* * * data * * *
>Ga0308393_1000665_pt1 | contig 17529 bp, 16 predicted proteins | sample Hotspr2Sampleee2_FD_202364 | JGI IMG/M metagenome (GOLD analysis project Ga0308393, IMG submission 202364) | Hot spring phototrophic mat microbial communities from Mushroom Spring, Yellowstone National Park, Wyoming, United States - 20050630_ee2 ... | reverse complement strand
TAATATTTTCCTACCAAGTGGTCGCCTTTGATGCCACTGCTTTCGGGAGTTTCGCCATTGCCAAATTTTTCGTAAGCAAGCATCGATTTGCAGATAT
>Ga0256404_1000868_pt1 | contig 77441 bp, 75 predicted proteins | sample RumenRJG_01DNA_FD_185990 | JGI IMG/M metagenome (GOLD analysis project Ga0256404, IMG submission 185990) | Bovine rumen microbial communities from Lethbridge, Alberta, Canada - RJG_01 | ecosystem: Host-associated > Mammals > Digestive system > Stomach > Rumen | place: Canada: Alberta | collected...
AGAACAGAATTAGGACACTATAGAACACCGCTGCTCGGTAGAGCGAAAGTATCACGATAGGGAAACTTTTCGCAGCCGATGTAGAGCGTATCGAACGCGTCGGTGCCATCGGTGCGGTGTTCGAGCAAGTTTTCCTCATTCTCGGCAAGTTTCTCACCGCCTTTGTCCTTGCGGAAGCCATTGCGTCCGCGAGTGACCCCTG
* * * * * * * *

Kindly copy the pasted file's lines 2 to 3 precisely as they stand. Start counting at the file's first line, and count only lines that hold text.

TAATATTTTCCTACCAAGTGGTCGCCTTTGATGCCACTGCTTTCGGGAGTTTCGCCATTGCCAAATTTTTCGTAAGCAAGCATCGATTTGCAGATAT
>Ga0256404_1000868_pt1 | contig 77441 bp, 75 predicted proteins | sample RumenRJG_01DNA_FD_185990 | JGI IMG/M metagenome (GOLD analysis project Ga0256404, IMG submission 185990) | Bovine rumen microbial communities from Lethbridge, Alberta, Canada - RJG_01 | ecosystem: Host-associated > Mammals > Digestive system > Stomach > Rumen | place: Canada: Alberta | collected...